BAIKONUR, Kazakhstan — Canadian circus tycoon Guy Laliberte turned space into his big top Wednesday, boarding a Russian rocket and lifting off on a mission that mixes a serious message on water shortages with some clowning around in the cosmos.
Laliberte, an experienced fire-eater and stilt-walker who founded Cirque du Soleil, joined Russian cosmonaut Maxim Surayev and American astronaut Jeffrey Williams aboard a Soyuz craft that soared off the Kazakh steppe and set a course for the International Space Station.
The billionaire who calls himself the first clown in space paid a reported $35 million for his nine-day stay at the station, where he plans to publicize the world's growing shortage of clean water. His space extravaganza will culminate in a satellite linkup with shows in 14 cities across five continents featuring rock band U2 and Colombian pop star Shakira, as well as an appearance by former U.S. Vice President Al Gore.
With a puff of white smoke, the Soyuz craft carrying Laliberte and his crew mates shed its first rocket stage minutes after liftoff from the Baikonur launch facility and then disappeared from view.
Laliberte's friends and family on the ground waited anxiously and then burst into cheers when an announcement that the ship had reached orbit blared over a loudspeaker. There were ecstatic hugs, sobs of relief and chants of "Guy! Guy!"
They then broke into an impromptu rendition of Elton John's "Rocket Man."
"I'm very happy for him. It's amazing," said Laliberte's partner, former model Claudia Barilla, tears streaming down her face as she cradled their youngest son. "Now we know he's up there."
She wore a yellow clown nose as she watched the launch. Laliberte had donned a bulbous red nose before the launch and said he was taking nine of the novelty noses to the station for other occupants to wear. He has also mischievously warned he will tickle them in their sleep.
Also among the spectators was Quebec pop star Garou, a friend of Laliberte's.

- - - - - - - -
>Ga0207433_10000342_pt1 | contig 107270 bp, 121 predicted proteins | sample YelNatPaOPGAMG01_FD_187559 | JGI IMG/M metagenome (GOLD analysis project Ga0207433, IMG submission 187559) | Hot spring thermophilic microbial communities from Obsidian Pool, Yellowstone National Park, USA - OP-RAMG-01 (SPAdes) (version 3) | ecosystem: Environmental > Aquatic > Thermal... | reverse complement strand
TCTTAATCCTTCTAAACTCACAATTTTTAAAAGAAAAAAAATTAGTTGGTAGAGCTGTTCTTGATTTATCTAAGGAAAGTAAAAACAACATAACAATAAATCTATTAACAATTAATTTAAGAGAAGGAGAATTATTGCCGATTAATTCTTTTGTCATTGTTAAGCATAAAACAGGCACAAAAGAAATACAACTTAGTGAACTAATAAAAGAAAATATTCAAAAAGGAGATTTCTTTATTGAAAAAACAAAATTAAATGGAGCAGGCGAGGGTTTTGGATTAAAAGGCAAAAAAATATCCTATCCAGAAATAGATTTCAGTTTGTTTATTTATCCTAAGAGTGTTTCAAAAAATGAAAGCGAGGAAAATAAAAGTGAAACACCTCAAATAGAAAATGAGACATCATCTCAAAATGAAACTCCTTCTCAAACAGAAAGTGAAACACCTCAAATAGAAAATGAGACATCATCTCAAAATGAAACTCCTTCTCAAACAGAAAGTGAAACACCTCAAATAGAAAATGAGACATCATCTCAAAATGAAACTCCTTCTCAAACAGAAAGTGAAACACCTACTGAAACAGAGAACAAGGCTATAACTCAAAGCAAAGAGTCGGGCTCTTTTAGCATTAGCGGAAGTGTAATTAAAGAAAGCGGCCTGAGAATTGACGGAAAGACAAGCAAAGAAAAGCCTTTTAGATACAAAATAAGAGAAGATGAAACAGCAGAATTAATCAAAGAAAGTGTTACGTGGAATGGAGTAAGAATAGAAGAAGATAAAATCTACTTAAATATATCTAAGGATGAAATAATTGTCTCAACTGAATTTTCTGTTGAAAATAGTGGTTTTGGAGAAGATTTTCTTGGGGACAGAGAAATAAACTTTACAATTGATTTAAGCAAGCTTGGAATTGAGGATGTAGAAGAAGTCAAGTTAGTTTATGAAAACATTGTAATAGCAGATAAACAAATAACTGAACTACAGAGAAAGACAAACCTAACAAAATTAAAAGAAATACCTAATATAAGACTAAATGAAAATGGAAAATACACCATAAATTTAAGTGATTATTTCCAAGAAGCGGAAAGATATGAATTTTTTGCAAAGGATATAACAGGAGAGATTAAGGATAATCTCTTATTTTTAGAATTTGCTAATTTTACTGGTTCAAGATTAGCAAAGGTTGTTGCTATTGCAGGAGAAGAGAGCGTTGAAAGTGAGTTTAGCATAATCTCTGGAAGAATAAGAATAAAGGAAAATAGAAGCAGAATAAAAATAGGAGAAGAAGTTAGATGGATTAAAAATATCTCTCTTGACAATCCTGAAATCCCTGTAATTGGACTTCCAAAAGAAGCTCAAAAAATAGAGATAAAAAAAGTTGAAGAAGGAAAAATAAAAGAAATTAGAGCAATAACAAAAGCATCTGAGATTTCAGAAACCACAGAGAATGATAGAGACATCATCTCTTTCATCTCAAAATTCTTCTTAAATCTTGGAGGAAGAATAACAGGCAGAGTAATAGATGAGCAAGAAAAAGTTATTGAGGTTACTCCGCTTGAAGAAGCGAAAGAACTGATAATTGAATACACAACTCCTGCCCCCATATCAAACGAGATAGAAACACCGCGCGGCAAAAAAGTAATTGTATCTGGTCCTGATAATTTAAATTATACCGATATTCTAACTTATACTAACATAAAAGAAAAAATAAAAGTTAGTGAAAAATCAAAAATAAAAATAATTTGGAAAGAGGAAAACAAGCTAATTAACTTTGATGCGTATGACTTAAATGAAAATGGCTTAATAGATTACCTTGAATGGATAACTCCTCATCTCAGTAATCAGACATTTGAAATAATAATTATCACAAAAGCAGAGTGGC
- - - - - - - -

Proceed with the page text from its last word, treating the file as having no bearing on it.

"I feel a lot more mesmerized than I ever thought I would be," Garou said after the launch. "Having your friend rising up that fast and that impressively is beyond what I expected."
An acrobat, fire-breather, philanthropist and a keen gambler, 50-year old Laliberte plans to use his trip to publicize the world's shortage of clean water by holding a global artistic performance organized by his One Drop Foundation. The Quebec-born entrepreneur is worth an estimated $2.5 billion and holds a 95 percent stake in Cirque du Soleil, which he founded 25 years ago.
The Soyuz TMA-16 is scheduled to arrive Friday at the International Space Station, orbiting 220 miles (355 kilometers) above Earth. Laliberte is to return to Earth on Oct. 11.
His enthusiasm seemed to infect others ahead of the launch. As the crew members climbed up the ladder into the capsule, Surayev began singing the pop song "Mammy Blue," and Laliberte and Williams joined him.
Surayev, 37, and Wisconsin native Williams, 51, plan to stay in orbit for 169 days. Williams is on his third space mission and recently became a grandfather.
"I'm glad he's up there – that's what he wanted to do," said the astronaut's wife, Anna-Marie. "Now all the training is behind us and he will just go up and do the mission."
Surayev, a first-time space traveler, hung a plush toy lion in front of him at the Soyuz's control panel to signal the beginning of weightlessness. He said his preteen daughters had kept the toy under their pillows to "make sure that the lion smells of home for the next six months."
"We were worried, because this has been a tough road – 12 years of hard training," his wife, Anya, said at Baikonur. "But we are pleased, happy and proud that the liftoff went off without a hitch."
The Soyuz team is scheduled to help continue construction of the space station, where in-orbit work began in 1998. Recent missions have expanded the station's capacity to allow six inhabitants, though Surayev and Williams will be alone for about three weeks at year's end after the current occupants leave.
One major addition planned during their stay is the installation of a window module, dubbed the cupola, which will give occupants a direct view of robotic operations outside the station.
Six shuttle flights remain to wrap up construction on the station – now Earth's largest artificial satellite, weighing more than 710,000 pounds (322,000 kilograms). The station has cost more than $100 billion, paid by the United States, Russia, Canada, Japan and the 18-nation European Space Agency.
Laliberte is the seventh paying space tourist to travel to the station and may be one of its last private visitors for several years, as NASA retires its shuttle program and turns to the Russian space agency to ferry U.S. astronauts to the lab.
Space Adventures, which organized the private visits, still aims to make sure more tourists get to visit the space station in the coming years, CEO Eric Anderson said, suggesting that possibly the number of Russian Soyuz missions could be increased.
"I keep hearing that space tourism is ending and it never seems to be true," Anderson told The Associated Press.